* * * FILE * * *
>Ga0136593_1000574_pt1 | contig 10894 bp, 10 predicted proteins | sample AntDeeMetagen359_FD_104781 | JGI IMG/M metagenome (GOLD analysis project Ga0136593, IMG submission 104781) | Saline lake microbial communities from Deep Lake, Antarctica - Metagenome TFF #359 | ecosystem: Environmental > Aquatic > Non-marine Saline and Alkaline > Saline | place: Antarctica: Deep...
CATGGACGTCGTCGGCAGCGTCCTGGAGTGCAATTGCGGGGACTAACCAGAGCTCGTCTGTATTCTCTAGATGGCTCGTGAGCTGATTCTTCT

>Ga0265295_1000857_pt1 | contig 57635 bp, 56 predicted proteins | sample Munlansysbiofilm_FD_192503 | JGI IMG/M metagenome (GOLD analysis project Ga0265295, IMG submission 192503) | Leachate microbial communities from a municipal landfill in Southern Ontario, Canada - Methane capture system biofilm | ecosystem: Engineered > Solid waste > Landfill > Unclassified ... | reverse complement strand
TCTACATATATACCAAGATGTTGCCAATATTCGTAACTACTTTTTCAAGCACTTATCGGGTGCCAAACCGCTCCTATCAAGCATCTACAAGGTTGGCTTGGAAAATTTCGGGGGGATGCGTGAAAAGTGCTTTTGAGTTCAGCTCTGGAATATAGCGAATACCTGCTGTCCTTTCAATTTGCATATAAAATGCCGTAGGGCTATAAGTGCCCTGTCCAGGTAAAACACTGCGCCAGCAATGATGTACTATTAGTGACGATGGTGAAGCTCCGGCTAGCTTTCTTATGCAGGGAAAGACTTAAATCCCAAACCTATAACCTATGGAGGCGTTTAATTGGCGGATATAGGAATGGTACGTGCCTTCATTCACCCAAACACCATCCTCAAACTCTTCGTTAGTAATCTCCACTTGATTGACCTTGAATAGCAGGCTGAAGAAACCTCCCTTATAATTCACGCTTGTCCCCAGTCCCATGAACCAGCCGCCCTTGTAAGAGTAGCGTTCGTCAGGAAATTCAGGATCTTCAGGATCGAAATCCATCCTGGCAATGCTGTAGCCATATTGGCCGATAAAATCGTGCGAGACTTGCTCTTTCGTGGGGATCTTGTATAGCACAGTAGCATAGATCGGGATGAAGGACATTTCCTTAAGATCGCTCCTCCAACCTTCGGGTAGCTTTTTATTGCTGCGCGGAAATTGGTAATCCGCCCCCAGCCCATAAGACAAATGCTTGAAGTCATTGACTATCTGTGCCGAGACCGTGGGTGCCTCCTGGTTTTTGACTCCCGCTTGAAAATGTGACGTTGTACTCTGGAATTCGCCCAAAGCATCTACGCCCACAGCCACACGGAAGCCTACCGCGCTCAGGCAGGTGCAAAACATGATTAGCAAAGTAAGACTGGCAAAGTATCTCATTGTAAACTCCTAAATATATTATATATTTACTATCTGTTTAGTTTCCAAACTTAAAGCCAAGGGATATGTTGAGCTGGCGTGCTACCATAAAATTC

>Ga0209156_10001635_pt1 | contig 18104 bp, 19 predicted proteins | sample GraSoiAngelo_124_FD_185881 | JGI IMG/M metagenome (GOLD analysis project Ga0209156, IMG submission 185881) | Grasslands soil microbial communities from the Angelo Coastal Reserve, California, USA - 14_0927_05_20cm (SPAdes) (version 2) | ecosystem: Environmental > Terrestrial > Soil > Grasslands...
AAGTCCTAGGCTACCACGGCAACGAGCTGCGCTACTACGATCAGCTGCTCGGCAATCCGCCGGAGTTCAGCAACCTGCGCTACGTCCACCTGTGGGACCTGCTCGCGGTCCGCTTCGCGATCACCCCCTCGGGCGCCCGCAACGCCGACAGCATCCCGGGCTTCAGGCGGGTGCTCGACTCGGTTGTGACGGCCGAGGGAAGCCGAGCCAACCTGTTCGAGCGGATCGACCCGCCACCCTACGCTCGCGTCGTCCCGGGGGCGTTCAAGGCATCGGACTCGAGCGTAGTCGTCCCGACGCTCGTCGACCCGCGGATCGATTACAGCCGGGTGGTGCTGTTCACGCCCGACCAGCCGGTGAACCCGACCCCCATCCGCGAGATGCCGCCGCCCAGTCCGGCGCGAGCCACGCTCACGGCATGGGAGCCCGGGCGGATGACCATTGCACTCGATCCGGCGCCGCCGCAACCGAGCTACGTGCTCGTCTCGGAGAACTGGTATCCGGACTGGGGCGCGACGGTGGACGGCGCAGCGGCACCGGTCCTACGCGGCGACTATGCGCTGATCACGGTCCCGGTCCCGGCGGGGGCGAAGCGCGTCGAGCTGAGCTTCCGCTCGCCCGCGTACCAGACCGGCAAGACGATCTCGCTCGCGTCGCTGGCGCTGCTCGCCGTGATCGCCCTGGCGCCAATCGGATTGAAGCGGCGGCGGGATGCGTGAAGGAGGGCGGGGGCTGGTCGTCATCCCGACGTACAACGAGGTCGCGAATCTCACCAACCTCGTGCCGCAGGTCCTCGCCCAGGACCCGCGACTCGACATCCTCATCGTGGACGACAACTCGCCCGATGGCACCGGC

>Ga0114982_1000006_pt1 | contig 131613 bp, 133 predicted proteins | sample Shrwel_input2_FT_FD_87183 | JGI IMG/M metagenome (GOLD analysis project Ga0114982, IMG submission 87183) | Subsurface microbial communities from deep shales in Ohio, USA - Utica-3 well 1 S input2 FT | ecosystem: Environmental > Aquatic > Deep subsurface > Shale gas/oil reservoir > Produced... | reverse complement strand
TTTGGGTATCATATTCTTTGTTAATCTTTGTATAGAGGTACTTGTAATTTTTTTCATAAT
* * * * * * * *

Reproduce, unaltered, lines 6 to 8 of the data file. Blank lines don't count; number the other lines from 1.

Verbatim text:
AAGTCCTAGGCTACCACGGCAACGAGCTGCGCTACTACGATCAGCTGCTCGGCAATCCGCCGGAGTTCAGCAACCTGCGCTACGTCCACCTGTGGGACCTGCTCGCGGTCCGCTTCGCGATCACCCCCTCGGGCGCCCGCAACGCCGACAGCATCCCGGGCTTCAGGCGGGTGCTCGACTCGGTTGTGACGGCCGAGGGAAGCCGAGCCAACCTGTTCGAGCGGATCGACCCGCCACCCTACGCTCGCGTCGTCCCGGGGGCGTTCAAGGCATCGGACTCGAGCGTAGTCGTCCCGACGCTCGTCGACCCGCGGATCGATTACAGCCGGGTGGTGCTGTTCACGCCCGACCAGCCGGTGAACCCGACCCCCATCCGCGAGATGCCGCCGCCCAGTCCGGCGCGAGCCACGCTCACGGCATGGGAGCCCGGGCGGATGACCATTGCACTCGATCCGGCGCCGCCGCAACCGAGCTACGTGCTCGTCTCGGAGAACTGGTATCCGGACTGGGGCGCGACGGTGGACGGCGCAGCGGCACCGGTCCTACGCGGCGACTATGCGCTGATCACGGTCCCGGTCCCGGCGGGGGCGAAGCGCGTCGAGCTGAGCTTCCGCTCGCCCGCGTACCAGACCGGCAAGACGATCTCGCTCGCGTCGCTGGCGCTGCTCGCCGTGATCGCCCTGGCGCCAATCGGATTGAAGCGGCGGCGGGATGCGTGAAGGAGGGCGGGGGCTGGTCGTCATCCCGACGTACAACGAGGTCGCGAATCTCACCAACCTCGTGCCGCAGGTCCTCGCCCAGGACCCGCGACTCGACATCCTCATCGTGGACGACAACTCGCCCGATGGCACCGGC

>Ga0114982_1000006_pt1 | contig 131613 bp, 133 predicted proteins | sample Shrwel_input2_FT_FD_87183 | JGI IMG/M metagenome (GOLD analysis project Ga0114982, IMG submission 87183) | Subsurface microbial communities from deep shales in Ohio, USA - Utica-3 well 1 S input2 FT | ecosystem: Environmental > Aquatic > Deep subsurface > Shale gas/oil reservoir > Produced... | reverse complement strand
TTTGGGTATCATATTCTTTGTTAATCTTTGTATAGAGGTACTTGTAATTTTTTTCATAAT